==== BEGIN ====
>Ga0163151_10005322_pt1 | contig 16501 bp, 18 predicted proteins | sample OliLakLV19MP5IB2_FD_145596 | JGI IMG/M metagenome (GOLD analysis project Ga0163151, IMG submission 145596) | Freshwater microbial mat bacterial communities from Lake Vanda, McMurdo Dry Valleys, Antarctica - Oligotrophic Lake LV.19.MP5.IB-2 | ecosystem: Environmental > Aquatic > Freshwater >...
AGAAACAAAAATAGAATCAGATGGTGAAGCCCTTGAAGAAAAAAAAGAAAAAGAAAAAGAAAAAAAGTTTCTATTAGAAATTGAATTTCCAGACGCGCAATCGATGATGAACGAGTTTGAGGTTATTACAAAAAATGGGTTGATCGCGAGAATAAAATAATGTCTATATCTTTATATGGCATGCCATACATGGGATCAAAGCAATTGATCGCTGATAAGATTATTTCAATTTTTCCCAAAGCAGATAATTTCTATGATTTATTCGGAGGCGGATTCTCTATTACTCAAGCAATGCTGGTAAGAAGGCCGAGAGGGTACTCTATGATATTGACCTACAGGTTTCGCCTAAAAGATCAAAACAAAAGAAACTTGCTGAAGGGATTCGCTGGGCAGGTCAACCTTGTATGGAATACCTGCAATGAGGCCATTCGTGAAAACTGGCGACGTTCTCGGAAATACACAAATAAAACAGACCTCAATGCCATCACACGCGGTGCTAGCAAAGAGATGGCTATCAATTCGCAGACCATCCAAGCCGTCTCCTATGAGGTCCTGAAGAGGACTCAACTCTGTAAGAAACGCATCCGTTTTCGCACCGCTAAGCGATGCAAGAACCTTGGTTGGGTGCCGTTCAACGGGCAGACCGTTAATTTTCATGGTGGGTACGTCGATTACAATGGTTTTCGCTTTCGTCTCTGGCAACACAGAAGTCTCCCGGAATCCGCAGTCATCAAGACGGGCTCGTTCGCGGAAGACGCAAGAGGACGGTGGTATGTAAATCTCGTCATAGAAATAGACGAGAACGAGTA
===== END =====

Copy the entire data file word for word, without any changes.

>Ga0163151_10005322_pt1 | contig 16501 bp, 18 predicted proteins | sample OliLakLV19MP5IB2_FD_145596 | JGI IMG/M metagenome (GOLD analysis project Ga0163151, IMG submission 145596) | Freshwater microbial mat bacterial communities from Lake Vanda, McMurdo Dry Valleys, Antarctica - Oligotrophic Lake LV.19.MP5.IB-2 | ecosystem: Environmental > Aquatic > Freshwater >...
AGAAACAAAAATAGAATCAGATGGTGAAGCCCTTGAAGAAAAAAAAGAAAAAGAAAAAGAAAAAAAGTTTCTATTAGAAATTGAATTTCCAGACGCGCAATCGATGATGAACGAGTTTGAGGTTATTACAAAAAATGGGTTGATCGCGAGAATAAAATAATGTCTATATCTTTATATGGCATGCCATACATGGGATCAAAGCAATTGATCGCTGATAAGATTATTTCAATTTTTCCCAAAGCAGATAATTTCTATGATTTATTCGGAGGCGGATTCTCTATTACTCAAGCAATGCTGGTAAGAAGGCCGAGAGGGTACTCTATGATATTGACCTACAGGTTTCGCCTAAAAGATCAAAACAAAAGAAACTTGCTGAAGGGATTCGCTGGGCAGGTCAACCTTGTATGGAATACCTGCAATGAGGCCATTCGTGAAAACTGGCGACGTTCTCGGAAATACACAAATAAAACAGACCTCAATGCCATCACACGCGGTGCTAGCAAAGAGATGGCTATCAATTCGCAGACCATCCAAGCCGTCTCCTATGAGGTCCTGAAGAGGACTCAACTCTGTAAGAAACGCATCCGTTTTCGCACCGCTAAGCGATGCAAGAACCTTGGTTGGGTGCCGTTCAACGGGCAGACCGTTAATTTTCATGGTGGGTACGTCGATTACAATGGTTTTCGCTTTCGTCTCTGGCAACACAGAAGTCTCCCGGAATCCGCAGTCATCAAGACGGGCTCGTTCGCGGAAGACGCAAGAGGACGGTGGTATGTAAATCTCGTCATAGAAATAGACGAGAACGAGTA